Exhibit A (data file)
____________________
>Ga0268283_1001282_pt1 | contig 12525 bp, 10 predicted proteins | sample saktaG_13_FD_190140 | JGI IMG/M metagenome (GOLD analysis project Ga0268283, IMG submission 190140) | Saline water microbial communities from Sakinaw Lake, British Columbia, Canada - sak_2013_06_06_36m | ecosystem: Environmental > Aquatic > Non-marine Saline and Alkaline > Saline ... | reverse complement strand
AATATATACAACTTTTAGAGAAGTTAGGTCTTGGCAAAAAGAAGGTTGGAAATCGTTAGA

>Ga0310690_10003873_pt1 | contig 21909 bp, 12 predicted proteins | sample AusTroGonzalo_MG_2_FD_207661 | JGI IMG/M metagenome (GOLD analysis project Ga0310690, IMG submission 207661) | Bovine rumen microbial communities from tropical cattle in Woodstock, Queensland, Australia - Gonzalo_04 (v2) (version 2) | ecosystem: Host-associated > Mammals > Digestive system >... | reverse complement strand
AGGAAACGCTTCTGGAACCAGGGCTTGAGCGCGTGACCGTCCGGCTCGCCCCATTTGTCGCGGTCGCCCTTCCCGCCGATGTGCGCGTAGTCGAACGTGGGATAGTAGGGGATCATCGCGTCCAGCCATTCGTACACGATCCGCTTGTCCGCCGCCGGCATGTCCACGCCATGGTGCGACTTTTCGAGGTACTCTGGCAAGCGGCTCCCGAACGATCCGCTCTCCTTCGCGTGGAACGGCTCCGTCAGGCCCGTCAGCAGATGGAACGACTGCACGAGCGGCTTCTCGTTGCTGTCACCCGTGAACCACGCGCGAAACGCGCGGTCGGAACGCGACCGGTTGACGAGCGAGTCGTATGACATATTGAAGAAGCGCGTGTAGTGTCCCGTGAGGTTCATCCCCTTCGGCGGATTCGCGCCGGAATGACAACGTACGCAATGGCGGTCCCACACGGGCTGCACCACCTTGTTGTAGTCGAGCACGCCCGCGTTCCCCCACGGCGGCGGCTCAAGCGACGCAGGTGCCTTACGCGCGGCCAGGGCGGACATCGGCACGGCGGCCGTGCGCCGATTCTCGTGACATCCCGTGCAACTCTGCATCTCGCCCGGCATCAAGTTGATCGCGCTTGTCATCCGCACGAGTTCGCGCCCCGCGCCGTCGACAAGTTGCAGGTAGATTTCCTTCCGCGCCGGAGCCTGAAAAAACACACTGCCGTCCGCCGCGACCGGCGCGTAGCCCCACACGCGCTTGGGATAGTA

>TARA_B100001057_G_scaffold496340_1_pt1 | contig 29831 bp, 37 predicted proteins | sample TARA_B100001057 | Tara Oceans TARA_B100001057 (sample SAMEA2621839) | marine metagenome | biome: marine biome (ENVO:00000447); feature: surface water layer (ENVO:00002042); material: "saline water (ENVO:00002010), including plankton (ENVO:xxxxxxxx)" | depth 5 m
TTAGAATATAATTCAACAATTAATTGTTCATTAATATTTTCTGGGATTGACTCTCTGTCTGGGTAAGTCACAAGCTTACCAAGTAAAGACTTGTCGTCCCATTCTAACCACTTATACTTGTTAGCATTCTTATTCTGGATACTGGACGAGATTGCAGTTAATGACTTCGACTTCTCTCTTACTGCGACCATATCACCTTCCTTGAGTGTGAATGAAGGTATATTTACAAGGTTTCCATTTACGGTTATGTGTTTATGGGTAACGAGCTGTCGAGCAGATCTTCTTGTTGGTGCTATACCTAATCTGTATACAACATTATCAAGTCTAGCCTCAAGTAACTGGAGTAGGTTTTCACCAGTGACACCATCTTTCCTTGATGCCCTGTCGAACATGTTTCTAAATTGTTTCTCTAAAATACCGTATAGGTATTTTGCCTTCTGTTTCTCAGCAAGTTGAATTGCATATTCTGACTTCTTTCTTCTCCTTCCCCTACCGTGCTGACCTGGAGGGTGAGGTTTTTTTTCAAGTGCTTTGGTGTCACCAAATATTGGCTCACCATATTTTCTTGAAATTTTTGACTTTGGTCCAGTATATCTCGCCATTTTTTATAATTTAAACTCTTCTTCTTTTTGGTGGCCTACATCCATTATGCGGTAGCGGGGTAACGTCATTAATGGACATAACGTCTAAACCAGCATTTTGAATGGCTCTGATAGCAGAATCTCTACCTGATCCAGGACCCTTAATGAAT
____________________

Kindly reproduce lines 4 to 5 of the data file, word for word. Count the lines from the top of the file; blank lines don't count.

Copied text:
AGGAAACGCTTCTGGAACCAGGGCTTGAGCGCGTGACCGTCCGGCTCGCCCCATTTGTCGCGGTCGCCCTTCCCGCCGATGTGCGCGTAGTCGAACGTGGGATAGTAGGGGATCATCGCGTCCAGCCATTCGTACACGATCCGCTTGTCCGCCGCCGGCATGTCCACGCCATGGTGCGACTTTTCGAGGTACTCTGGCAAGCGGCTCCCGAACGATCCGCTCTCCTTCGCGTGGAACGGCTCCGTCAGGCCCGTCAGCAGATGGAACGACTGCACGAGCGGCTTCTCGTTGCTGTCACCCGTGAACCACGCGCGAAACGCGCGGTCGGAACGCGACCGGTTGACGAGCGAGTCGTATGACATATTGAAGAAGCGCGTGTAGTGTCCCGTGAGGTTCATCCCCTTCGGCGGATTCGCGCCGGAATGACAACGTACGCAATGGCGGTCCCACACGGGCTGCACCACCTTGTTGTAGTCGAGCACGCCCGCGTTCCCCCACGGCGGCGGCTCAAGCGACGCAGGTGCCTTACGCGCGGCCAGGGCGGACATCGGCACGGCGGCCGTGCGCCGATTCTCGTGACATCCCGTGCAACTCTGCATCTCGCCCGGCATCAAGTTGATCGCGCTTGTCATCCGCACGAGTTCGCGCCCCGCGCCGTCGACAAGTTGCAGGTAGATTTCCTTCCGCGCCGGAGCCTGAAAAAACACACTGCCGTCCGCCGCGACCGGCGCGTAGCCCCACACGCGCTTGGGATAGTA

>TARA_B100001057_G_scaffold496340_1_pt1 | contig 29831 bp, 37 predicted proteins | sample TARA_B100001057 | Tara Oceans TARA_B100001057 (sample SAMEA2621839) | marine metagenome | biome: marine biome (ENVO:00000447); feature: surface water layer (ENVO:00002042); material: "saline water (ENVO:00002010), including plankton (ENVO:xxxxxxxx)" | depth 5 m